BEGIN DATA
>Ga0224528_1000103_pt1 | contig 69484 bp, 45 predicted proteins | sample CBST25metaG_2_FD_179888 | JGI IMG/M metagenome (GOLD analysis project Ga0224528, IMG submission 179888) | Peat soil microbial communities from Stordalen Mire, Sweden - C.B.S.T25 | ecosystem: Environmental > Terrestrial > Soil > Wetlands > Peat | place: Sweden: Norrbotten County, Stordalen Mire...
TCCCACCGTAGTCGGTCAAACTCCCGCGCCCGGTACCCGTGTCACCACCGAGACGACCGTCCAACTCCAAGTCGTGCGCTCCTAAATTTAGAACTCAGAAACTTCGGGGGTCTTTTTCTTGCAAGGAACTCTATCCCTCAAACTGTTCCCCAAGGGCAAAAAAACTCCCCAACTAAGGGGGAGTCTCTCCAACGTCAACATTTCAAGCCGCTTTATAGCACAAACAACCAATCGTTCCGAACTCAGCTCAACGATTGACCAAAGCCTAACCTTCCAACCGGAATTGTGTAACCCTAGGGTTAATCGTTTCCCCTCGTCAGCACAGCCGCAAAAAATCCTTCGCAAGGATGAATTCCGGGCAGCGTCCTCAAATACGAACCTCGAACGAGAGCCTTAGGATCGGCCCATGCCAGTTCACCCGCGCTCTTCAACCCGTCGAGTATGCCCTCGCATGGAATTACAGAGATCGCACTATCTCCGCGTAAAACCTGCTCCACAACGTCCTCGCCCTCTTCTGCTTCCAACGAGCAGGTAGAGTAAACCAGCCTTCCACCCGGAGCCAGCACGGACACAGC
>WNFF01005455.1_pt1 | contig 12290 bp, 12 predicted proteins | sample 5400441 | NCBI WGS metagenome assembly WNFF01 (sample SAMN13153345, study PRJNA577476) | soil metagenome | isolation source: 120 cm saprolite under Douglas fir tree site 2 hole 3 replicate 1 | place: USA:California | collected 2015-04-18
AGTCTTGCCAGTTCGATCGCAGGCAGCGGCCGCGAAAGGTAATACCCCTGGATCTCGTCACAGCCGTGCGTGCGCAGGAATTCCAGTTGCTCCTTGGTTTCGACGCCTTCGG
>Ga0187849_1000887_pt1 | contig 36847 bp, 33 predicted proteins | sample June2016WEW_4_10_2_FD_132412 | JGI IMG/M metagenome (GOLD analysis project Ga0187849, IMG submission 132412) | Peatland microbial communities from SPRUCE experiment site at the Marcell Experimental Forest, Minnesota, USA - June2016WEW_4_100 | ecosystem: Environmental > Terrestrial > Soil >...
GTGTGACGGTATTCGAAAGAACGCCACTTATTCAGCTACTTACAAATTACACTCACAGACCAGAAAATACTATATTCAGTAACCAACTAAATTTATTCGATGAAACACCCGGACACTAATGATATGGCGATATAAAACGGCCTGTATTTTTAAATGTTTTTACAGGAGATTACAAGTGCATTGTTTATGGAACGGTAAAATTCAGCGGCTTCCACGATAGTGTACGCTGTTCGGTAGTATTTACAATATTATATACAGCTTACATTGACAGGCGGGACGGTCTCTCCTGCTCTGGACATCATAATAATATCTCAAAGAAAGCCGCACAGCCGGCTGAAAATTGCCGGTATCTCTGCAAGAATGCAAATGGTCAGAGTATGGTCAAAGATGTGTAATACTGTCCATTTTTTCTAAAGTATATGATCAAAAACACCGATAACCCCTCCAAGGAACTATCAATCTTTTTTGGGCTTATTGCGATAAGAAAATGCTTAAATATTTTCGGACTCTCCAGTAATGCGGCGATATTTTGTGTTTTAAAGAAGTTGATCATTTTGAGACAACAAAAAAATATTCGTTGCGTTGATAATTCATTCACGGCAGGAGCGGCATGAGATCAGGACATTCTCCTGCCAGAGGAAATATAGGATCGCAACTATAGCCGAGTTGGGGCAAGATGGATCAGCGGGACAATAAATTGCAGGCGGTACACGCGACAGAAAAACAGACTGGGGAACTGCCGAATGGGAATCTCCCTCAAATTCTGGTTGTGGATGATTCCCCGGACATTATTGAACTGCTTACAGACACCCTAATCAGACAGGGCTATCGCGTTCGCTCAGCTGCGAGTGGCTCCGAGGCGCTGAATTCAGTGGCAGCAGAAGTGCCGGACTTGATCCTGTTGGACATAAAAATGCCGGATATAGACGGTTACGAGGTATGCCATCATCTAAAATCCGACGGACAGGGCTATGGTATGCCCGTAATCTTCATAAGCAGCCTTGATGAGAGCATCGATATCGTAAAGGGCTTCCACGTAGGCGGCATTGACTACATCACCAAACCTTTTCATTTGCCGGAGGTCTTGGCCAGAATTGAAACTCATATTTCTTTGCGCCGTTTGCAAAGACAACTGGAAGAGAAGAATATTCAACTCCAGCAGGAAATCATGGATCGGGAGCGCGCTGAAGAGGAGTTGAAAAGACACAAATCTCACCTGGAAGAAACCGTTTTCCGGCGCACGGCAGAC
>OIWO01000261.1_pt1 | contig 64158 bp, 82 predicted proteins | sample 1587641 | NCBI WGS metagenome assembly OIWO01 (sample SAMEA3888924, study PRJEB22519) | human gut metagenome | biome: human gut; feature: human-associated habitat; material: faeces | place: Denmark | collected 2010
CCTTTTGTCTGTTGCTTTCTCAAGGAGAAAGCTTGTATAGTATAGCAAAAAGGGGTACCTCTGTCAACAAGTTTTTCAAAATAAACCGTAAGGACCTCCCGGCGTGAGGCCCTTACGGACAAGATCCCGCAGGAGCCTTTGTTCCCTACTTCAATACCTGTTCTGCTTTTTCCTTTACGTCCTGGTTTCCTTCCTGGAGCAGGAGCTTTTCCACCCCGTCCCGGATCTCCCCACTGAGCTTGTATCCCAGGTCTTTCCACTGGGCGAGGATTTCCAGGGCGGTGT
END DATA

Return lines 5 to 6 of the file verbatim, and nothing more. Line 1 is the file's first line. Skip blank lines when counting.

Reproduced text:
>Ga0187849_1000887_pt1 | contig 36847 bp, 33 predicted proteins | sample June2016WEW_4_10_2_FD_132412 | JGI IMG/M metagenome (GOLD analysis project Ga0187849, IMG submission 132412) | Peatland microbial communities from SPRUCE experiment site at the Marcell Experimental Forest, Minnesota, USA - June2016WEW_4_100 | ecosystem: Environmental > Terrestrial > Soil >...
GTGTGACGGTATTCGAAAGAACGCCACTTATTCAGCTACTTACAAATTACACTCACAGACCAGAAAATACTATATTCAGTAACCAACTAAATTTATTCGATGAAACACCCGGACACTAATGATATGGCGATATAAAACGGCCTGTATTTTTAAATGTTTTTACAGGAGATTACAAGTGCATTGTTTATGGAACGGTAAAATTCAGCGGCTTCCACGATAGTGTACGCTGTTCGGTAGTATTTACAATATTATATACAGCTTACATTGACAGGCGGGACGGTCTCTCCTGCTCTGGACATCATAATAATATCTCAAAGAAAGCCGCACAGCCGGCTGAAAATTGCCGGTATCTCTGCAAGAATGCAAATGGTCAGAGTATGGTCAAAGATGTGTAATACTGTCCATTTTTTCTAAAGTATATGATCAAAAACACCGATAACCCCTCCAAGGAACTATCAATCTTTTTTGGGCTTATTGCGATAAGAAAATGCTTAAATATTTTCGGACTCTCCAGTAATGCGGCGATATTTTGTGTTTTAAAGAAGTTGATCATTTTGAGACAACAAAAAAATATTCGTTGCGTTGATAATTCATTCACGGCAGGAGCGGCATGAGATCAGGACATTCTCCTGCCAGAGGAAATATAGGATCGCAACTATAGCCGAGTTGGGGCAAGATGGATCAGCGGGACAATAAATTGCAGGCGGTACACGCGACAGAAAAACAGACTGGGGAACTGCCGAATGGGAATCTCCCTCAAATTCTGGTTGTGGATGATTCCCCGGACATTATTGAACTGCTTACAGACACCCTAATCAGACAGGGCTATCGCGTTCGCTCAGCTGCGAGTGGCTCCGAGGCGCTGAATTCAGTGGCAGCAGAAGTGCCGGACTTGATCCTGTTGGACATAAAAATGCCGGATATAGACGGTTACGAGGTATGCCATCATCTAAAATCCGACGGACAGGGCTATGGTATGCCCGTAATCTTCATAAGCAGCCTTGATGAGAGCATCGATATCGTAAAGGGCTTCCACGTAGGCGGCATTGACTACATCACCAAACCTTTTCATTTGCCGGAGGTCTTGGCCAGAATTGAAACTCATATTTCTTTGCGCCGTTTGCAAAGACAACTGGAAGAGAAGAATATTCAACTCCAGCAGGAAATCATGGATCGGGAGCGCGCTGAAGAGGAGTTGAAAAGACACAAATCTCACCTGGAAGAAACCGTTTTCCGGCGCACGGCAGAC